Admissions officers at Harvard, Yale, and Stanford have said that two-thirds or more of the applicants to their schools can do the work. Decisions are made based on a multiplicity of factors, including geography. If you go looking for logic or transparency in the decisions, you will find neither. Which is why it's so important that parents help students not take a 'no' as an ultimate judgment on their talents or promise or their future. It bears repeating: there are many fabulous colleges and universities for even the smartest, most accomplished students that are not called Harvard, Yale, Princeton, or Brown.
I've known too many families where the grief of not getting into a particular school is devastating for all -- and it makes it even harder for students to go on and make applications to the other schools on the list. If you're a parent, you can set an example by reminding your son or daughter of the numbers involved, and the holistic approach that the most selective schools take. There is much more at play here than just grades and scores. And much that applicants -- and parents -- will never know.
If you're reading this blog, you are probably ahead of the game and have a Plan B list in place. Many students have already done the essays and applications for the Plan B schools. Now's the time to dust them off, give them another look, do a final polish of the essays, and get ready to press SEND for the January 1 deadlines. Life goes on. Yes? Yes, absolutely.
For those who've been counting on Dream School Number One and haven't made more plans, your work is cut out for you. Get the chart into shape and the list of required essays, with topics, word counts, and due dates. Since you've already written an essay or two or three, see whether any of those pieces can be revised, recycled, updated, or given a shinier gloss.
If you're a student who never showed his or her essays to parents or other adults, this is the time to share and find out whether the essays can be improved for the Plan B schools.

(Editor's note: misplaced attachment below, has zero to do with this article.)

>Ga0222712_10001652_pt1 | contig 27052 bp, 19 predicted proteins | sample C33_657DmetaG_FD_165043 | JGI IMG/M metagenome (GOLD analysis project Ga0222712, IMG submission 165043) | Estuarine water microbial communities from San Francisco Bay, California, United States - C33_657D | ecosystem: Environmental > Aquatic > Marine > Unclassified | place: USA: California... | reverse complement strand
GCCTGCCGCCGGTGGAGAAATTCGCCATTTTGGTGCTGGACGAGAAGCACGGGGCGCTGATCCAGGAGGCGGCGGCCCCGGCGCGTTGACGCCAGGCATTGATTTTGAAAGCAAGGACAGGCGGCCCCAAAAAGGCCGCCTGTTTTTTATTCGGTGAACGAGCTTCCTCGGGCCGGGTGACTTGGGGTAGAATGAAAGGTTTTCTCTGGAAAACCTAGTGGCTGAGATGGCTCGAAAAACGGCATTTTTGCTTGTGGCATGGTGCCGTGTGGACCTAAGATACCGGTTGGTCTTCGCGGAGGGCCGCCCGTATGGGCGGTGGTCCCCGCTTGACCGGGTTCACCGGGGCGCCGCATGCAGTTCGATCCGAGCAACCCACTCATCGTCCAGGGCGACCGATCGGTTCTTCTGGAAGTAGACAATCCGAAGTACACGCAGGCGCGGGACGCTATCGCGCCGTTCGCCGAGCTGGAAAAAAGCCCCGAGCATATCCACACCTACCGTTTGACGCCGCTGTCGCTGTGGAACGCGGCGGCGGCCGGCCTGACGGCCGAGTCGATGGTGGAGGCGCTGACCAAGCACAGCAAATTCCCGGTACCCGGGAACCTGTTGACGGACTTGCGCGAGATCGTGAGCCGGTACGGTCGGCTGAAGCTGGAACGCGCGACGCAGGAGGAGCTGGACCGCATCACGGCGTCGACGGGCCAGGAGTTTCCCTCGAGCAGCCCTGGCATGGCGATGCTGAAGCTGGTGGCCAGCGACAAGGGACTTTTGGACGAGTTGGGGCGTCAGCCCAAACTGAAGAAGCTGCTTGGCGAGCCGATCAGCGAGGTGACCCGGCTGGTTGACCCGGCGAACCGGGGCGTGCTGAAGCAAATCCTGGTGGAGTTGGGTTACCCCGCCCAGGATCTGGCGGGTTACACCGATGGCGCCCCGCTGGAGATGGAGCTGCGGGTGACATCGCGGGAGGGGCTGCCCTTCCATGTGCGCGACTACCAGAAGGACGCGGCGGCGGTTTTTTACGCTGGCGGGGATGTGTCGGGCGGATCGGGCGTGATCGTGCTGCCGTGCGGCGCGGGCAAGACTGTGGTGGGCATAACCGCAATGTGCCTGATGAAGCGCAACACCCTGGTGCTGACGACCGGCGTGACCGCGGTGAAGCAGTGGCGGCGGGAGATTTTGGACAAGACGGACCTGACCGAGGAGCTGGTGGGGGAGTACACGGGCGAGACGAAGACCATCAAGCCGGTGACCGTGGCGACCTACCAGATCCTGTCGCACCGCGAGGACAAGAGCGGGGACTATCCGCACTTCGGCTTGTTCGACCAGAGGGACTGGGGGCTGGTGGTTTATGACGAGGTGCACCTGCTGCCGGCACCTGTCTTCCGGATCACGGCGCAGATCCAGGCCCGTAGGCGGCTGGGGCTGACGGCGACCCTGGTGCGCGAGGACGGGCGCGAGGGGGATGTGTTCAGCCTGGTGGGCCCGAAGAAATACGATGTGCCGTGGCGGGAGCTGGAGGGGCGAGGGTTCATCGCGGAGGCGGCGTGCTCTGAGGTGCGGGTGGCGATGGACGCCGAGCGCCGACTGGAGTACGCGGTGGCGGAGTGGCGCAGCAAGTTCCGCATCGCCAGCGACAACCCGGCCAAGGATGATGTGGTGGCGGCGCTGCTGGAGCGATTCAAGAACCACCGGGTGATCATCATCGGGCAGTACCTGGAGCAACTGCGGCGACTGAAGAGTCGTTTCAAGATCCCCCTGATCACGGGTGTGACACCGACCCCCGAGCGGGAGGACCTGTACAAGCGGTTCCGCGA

If you haven't written many application essays or supplements, now's the time to start. Write in your own voice, not the voice of a student trying to show off complex sentences, big words, or a poetic sensibility. Answer the questions being asked as clearly, directly, and personally as you can. Many students believe that simplicity is a sign of stupidity. It's not.
As you take notes and go through essay drafts, think about what it is you want the schools to know about you -- what sets you apart from other applicants. Don't repeat what's on your activities list. Remember that you're a student applying to a college or university. They want to know how you think, how you process your experience, what your academic and career ambitions are, and how your high school activities -- academic and other -- have prepared you for college.
When writing essays about why you want to attend a particular school, get very well acquainted with that school through its website, but also through College Niche and The Best 379 Colleges. What about the curriculum interests you? What courses look great? Which professors' research looks appealing? If you've visited the campus, be sure to mention it. And apply to schools where your academic profile makes sense. Ten Reach schools may not be the best use of your resources or your time.
And take your time. Work hard, but don't rush.